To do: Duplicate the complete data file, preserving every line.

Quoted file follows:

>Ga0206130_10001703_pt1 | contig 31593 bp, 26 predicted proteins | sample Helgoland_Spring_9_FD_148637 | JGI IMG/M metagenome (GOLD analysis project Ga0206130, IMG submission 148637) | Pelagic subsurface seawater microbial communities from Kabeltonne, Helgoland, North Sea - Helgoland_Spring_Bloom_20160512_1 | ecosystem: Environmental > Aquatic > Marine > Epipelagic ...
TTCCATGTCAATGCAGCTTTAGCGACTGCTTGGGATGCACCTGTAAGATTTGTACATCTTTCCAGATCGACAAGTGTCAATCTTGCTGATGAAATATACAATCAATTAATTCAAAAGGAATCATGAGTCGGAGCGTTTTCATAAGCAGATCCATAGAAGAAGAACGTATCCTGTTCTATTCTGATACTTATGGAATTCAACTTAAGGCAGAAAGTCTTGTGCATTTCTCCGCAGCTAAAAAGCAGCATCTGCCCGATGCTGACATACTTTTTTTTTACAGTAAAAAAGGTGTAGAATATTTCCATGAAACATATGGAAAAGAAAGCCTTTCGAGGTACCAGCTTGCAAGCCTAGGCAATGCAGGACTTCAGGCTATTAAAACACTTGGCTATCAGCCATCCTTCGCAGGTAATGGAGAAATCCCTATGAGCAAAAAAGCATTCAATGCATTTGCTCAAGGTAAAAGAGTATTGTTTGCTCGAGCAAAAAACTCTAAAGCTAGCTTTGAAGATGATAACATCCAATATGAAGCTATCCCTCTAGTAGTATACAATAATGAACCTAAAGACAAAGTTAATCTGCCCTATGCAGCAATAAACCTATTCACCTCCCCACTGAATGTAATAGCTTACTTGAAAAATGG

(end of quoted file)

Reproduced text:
>Ga0206130_10001703_pt1 | contig 31593 bp, 26 predicted proteins | sample Helgoland_Spring_9_FD_148637 | JGI IMG/M metagenome (GOLD analysis project Ga0206130, IMG submission 148637) | Pelagic subsurface seawater microbial communities from Kabeltonne, Helgoland, North Sea - Helgoland_Spring_Bloom_20160512_1 | ecosystem: Environmental > Aquatic > Marine > Epipelagic ...
TTCCATGTCAATGCAGCTTTAGCGACTGCTTGGGATGCACCTGTAAGATTTGTACATCTTTCCAGATCGACAAGTGTCAATCTTGCTGATGAAATATACAATCAATTAATTCAAAAGGAATCATGAGTCGGAGCGTTTTCATAAGCAGATCCATAGAAGAAGAACGTATCCTGTTCTATTCTGATACTTATGGAATTCAACTTAAGGCAGAAAGTCTTGTGCATTTCTCCGCAGCTAAAAAGCAGCATCTGCCCGATGCTGACATACTTTTTTTTTACAGTAAAAAAGGTGTAGAATATTTCCATGAAACATATGGAAAAGAAAGCCTTTCGAGGTACCAGCTTGCAAGCCTAGGCAATGCAGGACTTCAGGCTATTAAAACACTTGGCTATCAGCCATCCTTCGCAGGTAATGGAGAAATCCCTATGAGCAAAAAAGCATTCAATGCATTTGCTCAAGGTAAAAGAGTATTGTTTGCTCGAGCAAAAAACTCTAAAGCTAGCTTTGAAGATGATAACATCCAATATGAAGCTATCCCTCTAGTAGTATACAATAATGAACCTAAAGACAAAGTTAATCTGCCCTATGCAGCAATAAACCTATTCACCTCCCCACTGAATGTAATAGCTTACTTGAAAAATGG